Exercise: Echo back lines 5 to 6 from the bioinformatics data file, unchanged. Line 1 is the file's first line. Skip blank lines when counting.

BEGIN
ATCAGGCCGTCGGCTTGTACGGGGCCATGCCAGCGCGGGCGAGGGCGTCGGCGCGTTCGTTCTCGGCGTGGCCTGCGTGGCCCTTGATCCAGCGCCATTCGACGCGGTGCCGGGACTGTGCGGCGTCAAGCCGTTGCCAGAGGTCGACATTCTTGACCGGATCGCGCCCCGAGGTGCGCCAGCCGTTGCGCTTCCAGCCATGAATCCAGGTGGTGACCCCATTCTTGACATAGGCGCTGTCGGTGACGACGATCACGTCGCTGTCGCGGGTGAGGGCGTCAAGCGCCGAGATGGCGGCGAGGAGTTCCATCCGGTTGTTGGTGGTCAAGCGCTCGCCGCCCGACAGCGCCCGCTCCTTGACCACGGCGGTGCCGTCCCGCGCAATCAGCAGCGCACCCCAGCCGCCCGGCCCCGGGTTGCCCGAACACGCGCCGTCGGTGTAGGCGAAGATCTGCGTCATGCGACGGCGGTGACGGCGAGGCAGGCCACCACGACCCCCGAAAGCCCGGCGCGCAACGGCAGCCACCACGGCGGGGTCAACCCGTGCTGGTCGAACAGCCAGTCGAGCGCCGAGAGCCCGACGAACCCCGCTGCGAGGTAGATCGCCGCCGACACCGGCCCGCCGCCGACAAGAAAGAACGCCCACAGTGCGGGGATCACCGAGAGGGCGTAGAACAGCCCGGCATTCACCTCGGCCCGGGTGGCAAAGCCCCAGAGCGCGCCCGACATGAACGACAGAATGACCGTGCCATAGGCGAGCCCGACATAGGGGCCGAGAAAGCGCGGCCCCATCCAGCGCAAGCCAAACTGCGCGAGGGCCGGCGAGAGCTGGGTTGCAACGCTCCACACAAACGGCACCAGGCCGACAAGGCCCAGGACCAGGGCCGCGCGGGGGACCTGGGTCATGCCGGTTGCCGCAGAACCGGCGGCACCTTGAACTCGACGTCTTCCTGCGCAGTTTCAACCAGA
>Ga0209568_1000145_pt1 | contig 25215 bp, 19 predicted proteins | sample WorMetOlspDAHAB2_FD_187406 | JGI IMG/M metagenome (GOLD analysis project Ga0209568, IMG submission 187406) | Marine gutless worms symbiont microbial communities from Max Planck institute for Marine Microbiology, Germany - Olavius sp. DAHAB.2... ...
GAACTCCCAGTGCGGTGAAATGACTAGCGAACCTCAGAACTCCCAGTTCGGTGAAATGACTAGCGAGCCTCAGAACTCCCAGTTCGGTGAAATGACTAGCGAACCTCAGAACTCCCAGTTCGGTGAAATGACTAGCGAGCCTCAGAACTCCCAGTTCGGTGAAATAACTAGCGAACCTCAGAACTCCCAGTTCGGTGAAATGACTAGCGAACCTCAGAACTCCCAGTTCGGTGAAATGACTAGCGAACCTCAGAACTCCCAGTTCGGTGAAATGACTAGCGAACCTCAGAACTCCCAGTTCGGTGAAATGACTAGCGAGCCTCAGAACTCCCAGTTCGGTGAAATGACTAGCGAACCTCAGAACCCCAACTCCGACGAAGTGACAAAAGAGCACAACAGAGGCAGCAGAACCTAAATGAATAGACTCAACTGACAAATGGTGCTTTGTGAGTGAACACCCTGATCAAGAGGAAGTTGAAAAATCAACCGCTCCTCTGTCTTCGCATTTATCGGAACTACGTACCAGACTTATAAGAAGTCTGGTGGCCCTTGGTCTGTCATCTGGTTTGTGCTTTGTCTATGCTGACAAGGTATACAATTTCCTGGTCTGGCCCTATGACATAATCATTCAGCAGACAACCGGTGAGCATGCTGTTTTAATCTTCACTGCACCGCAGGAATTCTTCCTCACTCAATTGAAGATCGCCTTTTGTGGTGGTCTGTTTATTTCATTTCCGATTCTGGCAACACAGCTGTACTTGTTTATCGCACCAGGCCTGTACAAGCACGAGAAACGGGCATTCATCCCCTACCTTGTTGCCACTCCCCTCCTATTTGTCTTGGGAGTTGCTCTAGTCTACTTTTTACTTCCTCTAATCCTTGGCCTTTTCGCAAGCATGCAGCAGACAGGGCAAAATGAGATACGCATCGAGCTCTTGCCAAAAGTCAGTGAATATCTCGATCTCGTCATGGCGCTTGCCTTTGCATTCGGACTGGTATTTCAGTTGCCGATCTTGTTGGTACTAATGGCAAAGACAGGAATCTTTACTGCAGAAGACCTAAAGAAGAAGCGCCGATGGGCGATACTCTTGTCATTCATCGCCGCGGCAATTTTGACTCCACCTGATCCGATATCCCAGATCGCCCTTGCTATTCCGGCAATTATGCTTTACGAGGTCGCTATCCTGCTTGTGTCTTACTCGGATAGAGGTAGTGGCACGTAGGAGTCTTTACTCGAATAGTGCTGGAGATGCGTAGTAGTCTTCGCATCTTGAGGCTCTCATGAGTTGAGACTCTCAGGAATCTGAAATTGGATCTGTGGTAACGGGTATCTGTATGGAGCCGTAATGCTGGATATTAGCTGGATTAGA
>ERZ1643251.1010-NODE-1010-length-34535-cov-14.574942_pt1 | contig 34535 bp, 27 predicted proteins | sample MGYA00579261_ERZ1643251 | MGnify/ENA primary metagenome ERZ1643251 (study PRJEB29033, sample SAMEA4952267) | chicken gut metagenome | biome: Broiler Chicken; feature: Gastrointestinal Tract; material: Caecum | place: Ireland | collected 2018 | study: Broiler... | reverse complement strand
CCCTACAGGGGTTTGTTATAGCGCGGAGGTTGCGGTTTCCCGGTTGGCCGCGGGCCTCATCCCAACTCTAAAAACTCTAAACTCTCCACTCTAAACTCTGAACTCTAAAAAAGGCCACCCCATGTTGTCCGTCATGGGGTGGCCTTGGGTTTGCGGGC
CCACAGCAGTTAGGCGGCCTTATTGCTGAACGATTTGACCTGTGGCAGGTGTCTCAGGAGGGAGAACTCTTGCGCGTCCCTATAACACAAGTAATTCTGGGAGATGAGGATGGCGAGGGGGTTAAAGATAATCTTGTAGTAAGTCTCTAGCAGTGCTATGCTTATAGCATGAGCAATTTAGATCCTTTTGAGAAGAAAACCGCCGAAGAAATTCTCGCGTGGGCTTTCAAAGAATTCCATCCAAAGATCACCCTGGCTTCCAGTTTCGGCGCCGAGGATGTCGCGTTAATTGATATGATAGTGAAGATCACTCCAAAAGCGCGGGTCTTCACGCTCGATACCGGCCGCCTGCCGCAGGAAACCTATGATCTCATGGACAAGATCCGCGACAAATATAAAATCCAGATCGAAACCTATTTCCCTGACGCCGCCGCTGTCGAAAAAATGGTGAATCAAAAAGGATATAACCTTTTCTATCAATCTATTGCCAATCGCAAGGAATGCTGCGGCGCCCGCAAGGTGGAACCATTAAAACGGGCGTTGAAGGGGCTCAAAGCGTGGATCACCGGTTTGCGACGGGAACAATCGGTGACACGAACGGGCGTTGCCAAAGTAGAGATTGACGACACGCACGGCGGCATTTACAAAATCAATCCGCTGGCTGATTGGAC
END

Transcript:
CCCTACAGGGGTTTGTTATAGCGCGGAGGTTGCGGTTTCCCGGTTGGCCGCGGGCCTCATCCCAACTCTAAAAACTCTAAACTCTCCACTCTAAACTCTGAACTCTAAAAAAGGCCACCCCATGTTGTCCGTCATGGGGTGGCCTTGGGTTTGCGGGC
CCACAGCAGTTAGGCGGCCTTATTGCTGAACGATTTGACCTGTGGCAGGTGTCTCAGGAGGGAGAACTCTTGCGCGTCCCTATAACACAAGTAATTCTGGGAGATGAGGATGGCGAGGGGGTTAAAGATAATCTTGTAGTAAGTCTCTAGCAGTGCTATGCTTATAGCATGAGCAATTTAGATCCTTTTGAGAAGAAAACCGCCGAAGAAATTCTCGCGTGGGCTTTCAAAGAATTCCATCCAAAGATCACCCTGGCTTCCAGTTTCGGCGCCGAGGATGTCGCGTTAATTGATATGATAGTGAAGATCACTCCAAAAGCGCGGGTCTTCACGCTCGATACCGGCCGCCTGCCGCAGGAAACCTATGATCTCATGGACAAGATCCGCGACAAATATAAAATCCAGATCGAAACCTATTTCCCTGACGCCGCCGCTGTCGAAAAAATGGTGAATCAAAAAGGATATAACCTTTTCTATCAATCTATTGCCAATCGCAAGGAATGCTGCGGCGCCCGCAAGGTGGAACCATTAAAACGGGCGTTGAAGGGGCTCAAAGCGTGGATCACCGGTTTGCGACGGGAACAATCGGTGACACGAACGGGCGTTGCCAAAGTAGAGATTGACGACACGCACGGCGGCATTTACAAAATCAATCCGCTGGCTGATTGGAC